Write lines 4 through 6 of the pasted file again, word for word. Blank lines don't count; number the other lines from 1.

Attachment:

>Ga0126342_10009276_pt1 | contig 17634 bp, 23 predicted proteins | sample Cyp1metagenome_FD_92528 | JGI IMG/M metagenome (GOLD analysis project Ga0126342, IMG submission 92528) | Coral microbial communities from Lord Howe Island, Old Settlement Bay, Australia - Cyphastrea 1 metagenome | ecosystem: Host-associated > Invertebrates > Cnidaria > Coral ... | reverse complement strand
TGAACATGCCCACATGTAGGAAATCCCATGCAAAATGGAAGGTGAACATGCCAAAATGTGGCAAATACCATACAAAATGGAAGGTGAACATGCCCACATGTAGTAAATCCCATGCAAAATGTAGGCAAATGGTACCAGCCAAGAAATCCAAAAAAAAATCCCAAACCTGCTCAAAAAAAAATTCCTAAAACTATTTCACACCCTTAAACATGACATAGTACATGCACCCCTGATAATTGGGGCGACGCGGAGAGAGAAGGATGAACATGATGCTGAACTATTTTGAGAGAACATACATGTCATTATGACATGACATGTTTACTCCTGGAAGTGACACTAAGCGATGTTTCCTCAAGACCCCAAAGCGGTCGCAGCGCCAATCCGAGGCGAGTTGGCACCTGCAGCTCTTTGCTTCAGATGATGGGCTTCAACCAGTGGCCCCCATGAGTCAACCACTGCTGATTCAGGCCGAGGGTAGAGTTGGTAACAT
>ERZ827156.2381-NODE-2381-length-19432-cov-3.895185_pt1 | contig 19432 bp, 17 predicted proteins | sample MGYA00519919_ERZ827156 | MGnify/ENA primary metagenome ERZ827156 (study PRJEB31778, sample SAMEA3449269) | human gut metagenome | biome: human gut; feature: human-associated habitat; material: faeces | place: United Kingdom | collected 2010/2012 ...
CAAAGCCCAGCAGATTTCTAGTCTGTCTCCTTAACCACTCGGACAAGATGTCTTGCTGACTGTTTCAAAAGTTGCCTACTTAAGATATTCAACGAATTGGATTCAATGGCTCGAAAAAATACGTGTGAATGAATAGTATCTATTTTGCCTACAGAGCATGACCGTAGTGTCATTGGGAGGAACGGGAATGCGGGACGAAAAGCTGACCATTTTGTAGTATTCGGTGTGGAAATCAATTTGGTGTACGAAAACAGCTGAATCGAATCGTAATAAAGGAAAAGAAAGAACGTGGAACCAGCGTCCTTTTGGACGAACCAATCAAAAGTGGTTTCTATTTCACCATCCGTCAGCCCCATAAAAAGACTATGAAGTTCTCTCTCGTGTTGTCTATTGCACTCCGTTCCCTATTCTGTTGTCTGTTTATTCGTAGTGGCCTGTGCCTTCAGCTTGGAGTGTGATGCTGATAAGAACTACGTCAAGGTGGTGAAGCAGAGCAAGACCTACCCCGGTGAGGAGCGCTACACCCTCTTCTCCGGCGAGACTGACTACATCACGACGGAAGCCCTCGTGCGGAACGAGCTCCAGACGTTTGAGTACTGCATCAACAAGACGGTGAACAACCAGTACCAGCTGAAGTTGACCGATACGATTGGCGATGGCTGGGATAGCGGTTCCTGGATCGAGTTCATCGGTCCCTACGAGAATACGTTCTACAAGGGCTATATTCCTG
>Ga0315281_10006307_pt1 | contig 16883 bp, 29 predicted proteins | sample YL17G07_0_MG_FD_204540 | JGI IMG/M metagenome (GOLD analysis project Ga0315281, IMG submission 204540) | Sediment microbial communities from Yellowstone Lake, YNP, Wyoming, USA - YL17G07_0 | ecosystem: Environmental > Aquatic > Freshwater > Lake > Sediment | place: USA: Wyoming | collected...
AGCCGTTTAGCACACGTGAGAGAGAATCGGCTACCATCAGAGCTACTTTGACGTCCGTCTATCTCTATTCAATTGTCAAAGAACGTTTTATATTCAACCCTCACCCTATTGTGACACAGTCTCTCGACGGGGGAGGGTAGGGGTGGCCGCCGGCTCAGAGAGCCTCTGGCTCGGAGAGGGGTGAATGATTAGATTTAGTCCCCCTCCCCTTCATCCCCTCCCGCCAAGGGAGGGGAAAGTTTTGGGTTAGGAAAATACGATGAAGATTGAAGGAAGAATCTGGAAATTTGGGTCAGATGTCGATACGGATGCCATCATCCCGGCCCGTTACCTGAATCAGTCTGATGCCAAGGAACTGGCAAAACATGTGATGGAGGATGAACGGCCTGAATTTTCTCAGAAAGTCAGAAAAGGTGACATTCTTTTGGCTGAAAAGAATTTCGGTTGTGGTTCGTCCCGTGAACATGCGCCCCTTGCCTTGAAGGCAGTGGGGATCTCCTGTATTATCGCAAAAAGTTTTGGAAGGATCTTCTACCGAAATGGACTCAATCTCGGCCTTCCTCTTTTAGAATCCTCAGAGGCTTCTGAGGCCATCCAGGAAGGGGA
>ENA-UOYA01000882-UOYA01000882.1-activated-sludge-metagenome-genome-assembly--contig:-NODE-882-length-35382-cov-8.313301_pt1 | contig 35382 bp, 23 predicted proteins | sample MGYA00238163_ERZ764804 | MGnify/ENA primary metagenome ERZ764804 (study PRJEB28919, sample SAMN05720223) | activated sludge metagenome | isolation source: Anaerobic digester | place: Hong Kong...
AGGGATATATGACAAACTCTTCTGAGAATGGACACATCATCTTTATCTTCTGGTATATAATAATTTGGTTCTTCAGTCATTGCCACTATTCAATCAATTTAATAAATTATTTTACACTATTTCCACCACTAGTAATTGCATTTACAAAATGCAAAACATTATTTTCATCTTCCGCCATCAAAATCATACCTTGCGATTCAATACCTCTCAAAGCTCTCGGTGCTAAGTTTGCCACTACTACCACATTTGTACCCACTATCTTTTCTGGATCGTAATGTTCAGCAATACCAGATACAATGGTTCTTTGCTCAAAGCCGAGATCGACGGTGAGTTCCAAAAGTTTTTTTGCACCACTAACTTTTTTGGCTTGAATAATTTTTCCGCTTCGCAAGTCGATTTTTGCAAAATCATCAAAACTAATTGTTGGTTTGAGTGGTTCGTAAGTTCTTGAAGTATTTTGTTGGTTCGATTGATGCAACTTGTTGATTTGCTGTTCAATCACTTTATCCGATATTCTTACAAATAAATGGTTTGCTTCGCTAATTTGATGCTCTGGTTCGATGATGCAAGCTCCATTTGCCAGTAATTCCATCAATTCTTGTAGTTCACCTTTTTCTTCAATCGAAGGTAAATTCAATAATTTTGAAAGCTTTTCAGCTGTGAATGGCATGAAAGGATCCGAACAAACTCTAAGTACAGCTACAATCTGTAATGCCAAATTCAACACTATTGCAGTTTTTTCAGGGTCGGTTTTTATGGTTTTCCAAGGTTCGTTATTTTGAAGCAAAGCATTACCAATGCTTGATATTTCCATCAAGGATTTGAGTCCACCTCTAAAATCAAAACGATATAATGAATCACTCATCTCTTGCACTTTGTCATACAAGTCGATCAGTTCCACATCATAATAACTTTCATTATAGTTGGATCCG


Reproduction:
CAAAGCCCAGCAGATTTCTAGTCTGTCTCCTTAACCACTCGGACAAGATGTCTTGCTGACTGTTTCAAAAGTTGCCTACTTAAGATATTCAACGAATTGGATTCAATGGCTCGAAAAAATACGTGTGAATGAATAGTATCTATTTTGCCTACAGAGCATGACCGTAGTGTCATTGGGAGGAACGGGAATGCGGGACGAAAAGCTGACCATTTTGTAGTATTCGGTGTGGAAATCAATTTGGTGTACGAAAACAGCTGAATCGAATCGTAATAAAGGAAAAGAAAGAACGTGGAACCAGCGTCCTTTTGGACGAACCAATCAAAAGTGGTTTCTATTTCACCATCCGTCAGCCCCATAAAAAGACTATGAAGTTCTCTCTCGTGTTGTCTATTGCACTCCGTTCCCTATTCTGTTGTCTGTTTATTCGTAGTGGCCTGTGCCTTCAGCTTGGAGTGTGATGCTGATAAGAACTACGTCAAGGTGGTGAAGCAGAGCAAGACCTACCCCGGTGAGGAGCGCTACACCCTCTTCTCCGGCGAGACTGACTACATCACGACGGAAGCCCTCGTGCGGAACGAGCTCCAGACGTTTGAGTACTGCATCAACAAGACGGTGAACAACCAGTACCAGCTGAAGTTGACCGATACGATTGGCGATGGCTGGGATAGCGGTTCCTGGATCGAGTTCATCGGTCCCTACGAGAATACGTTCTACAAGGGCTATATTCCTG
>Ga0315281_10006307_pt1 | contig 16883 bp, 29 predicted proteins | sample YL17G07_0_MG_FD_204540 | JGI IMG/M metagenome (GOLD analysis project Ga0315281, IMG submission 204540) | Sediment microbial communities from Yellowstone Lake, YNP, Wyoming, USA - YL17G07_0 | ecosystem: Environmental > Aquatic > Freshwater > Lake > Sediment | place: USA: Wyoming | collected...
AGCCGTTTAGCACACGTGAGAGAGAATCGGCTACCATCAGAGCTACTTTGACGTCCGTCTATCTCTATTCAATTGTCAAAGAACGTTTTATATTCAACCCTCACCCTATTGTGACACAGTCTCTCGACGGGGGAGGGTAGGGGTGGCCGCCGGCTCAGAGAGCCTCTGGCTCGGAGAGGGGTGAATGATTAGATTTAGTCCCCCTCCCCTTCATCCCCTCCCGCCAAGGGAGGGGAAAGTTTTGGGTTAGGAAAATACGATGAAGATTGAAGGAAGAATCTGGAAATTTGGGTCAGATGTCGATACGGATGCCATCATCCCGGCCCGTTACCTGAATCAGTCTGATGCCAAGGAACTGGCAAAACATGTGATGGAGGATGAACGGCCTGAATTTTCTCAGAAAGTCAGAAAAGGTGACATTCTTTTGGCTGAAAAGAATTTCGGTTGTGGTTCGTCCCGTGAACATGCGCCCCTTGCCTTGAAGGCAGTGGGGATCTCCTGTATTATCGCAAAAAGTTTTGGAAGGATCTTCTACCGAAATGGACTCAATCTCGGCCTTCCTCTTTTAGAATCCTCAGAGGCTTCTGAGGCCATCCAGGAAGGGGA